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Gender quotas for big firms planned

A leading government MP is championing a law to force leading firms to have at least 40% female board members

THE biggest French companies could be obliged to have at least 40% of female board members, if a proposed law goes through.

The leader of the ruling UMP Party group in the National Assembly, Jean-François Copé, wants more women at the helm of big business. He has said that a law, supported by a number of MPs, will be put forward to ensure this in the next few days. It will concern the Cac40 firms – the top 40 on the French stock exchange.

He told Le Journal du Dimanche that he felt “indignant that we are stagnating in this struggle” for equality between men and women. He wants a 40% law first, with a view to upping it to 50% eventually.

According to Mr Copé, “salaries, career paths and possibilities for combining family and work life are all progressing too slowly in French companies. We have to accelerate and act.” Having more women on boards would mean the right example would be set at the top, he said.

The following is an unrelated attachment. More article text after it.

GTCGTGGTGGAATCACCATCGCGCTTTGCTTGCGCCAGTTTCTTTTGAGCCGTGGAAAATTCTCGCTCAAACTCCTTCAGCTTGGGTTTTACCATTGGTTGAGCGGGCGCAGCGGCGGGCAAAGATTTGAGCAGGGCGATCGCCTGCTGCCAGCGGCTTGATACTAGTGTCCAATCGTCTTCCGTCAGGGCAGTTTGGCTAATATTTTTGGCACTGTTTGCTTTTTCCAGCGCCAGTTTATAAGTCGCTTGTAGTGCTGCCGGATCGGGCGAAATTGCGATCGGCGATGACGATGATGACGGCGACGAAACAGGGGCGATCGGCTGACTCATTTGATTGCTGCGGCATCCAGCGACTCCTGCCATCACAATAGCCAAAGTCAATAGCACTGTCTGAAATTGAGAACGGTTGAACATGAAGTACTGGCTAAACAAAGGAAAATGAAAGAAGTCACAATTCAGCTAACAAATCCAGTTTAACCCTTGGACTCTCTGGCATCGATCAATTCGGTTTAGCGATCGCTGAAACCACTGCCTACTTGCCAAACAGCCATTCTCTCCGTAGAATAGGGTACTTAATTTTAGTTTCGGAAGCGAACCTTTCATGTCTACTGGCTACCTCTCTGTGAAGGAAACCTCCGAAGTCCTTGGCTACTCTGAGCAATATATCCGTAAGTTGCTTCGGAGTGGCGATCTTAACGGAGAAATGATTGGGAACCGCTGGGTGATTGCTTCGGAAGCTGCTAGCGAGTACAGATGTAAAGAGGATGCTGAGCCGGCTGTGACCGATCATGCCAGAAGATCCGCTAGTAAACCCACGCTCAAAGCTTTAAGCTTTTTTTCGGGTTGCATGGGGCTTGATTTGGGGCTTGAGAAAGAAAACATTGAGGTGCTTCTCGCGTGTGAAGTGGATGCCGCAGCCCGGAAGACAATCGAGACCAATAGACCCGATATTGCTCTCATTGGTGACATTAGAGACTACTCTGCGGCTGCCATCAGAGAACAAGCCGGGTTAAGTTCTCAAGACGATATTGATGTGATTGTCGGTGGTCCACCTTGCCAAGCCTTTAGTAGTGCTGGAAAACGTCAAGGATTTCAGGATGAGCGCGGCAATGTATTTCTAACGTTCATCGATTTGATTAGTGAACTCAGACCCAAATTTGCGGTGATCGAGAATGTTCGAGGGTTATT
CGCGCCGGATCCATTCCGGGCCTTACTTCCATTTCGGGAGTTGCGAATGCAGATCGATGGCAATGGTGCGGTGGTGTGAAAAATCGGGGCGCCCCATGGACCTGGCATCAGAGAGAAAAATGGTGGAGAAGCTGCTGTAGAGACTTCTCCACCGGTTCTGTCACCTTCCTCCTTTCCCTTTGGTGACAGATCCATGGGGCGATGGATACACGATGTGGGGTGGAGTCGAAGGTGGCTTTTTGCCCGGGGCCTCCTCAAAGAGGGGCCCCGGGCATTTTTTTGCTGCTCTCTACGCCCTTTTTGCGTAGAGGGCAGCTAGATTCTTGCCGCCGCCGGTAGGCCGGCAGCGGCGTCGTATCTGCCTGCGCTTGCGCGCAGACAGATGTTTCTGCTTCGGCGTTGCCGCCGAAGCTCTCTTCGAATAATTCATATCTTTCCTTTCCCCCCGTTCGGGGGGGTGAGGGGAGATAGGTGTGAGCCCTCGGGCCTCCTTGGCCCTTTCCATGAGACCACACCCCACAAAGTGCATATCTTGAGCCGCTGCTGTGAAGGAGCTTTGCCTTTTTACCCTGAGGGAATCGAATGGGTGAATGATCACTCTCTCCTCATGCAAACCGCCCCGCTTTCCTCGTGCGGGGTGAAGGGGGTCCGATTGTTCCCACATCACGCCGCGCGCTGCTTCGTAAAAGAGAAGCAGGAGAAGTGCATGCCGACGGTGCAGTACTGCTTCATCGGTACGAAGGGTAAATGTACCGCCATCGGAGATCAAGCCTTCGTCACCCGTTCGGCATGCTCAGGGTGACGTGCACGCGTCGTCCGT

At present there are only four women among the leaders of the Cac40 firms and a government report showed that only 8% of those in key positions in the biggest 500 firms are female.

The law could be voted on in the first half of next year. Mr Copé said France should set an example and be a leader in the matter, along with Norway which has a similar law.

Government spokesman Luc Chatel said such an idea would need in-depth debate and it was a “very complex” area.

“A quota is not necessarily the best solution, but at the same time you can see that if you don’t pass laws it’s difficult to get results in this area,” he said.

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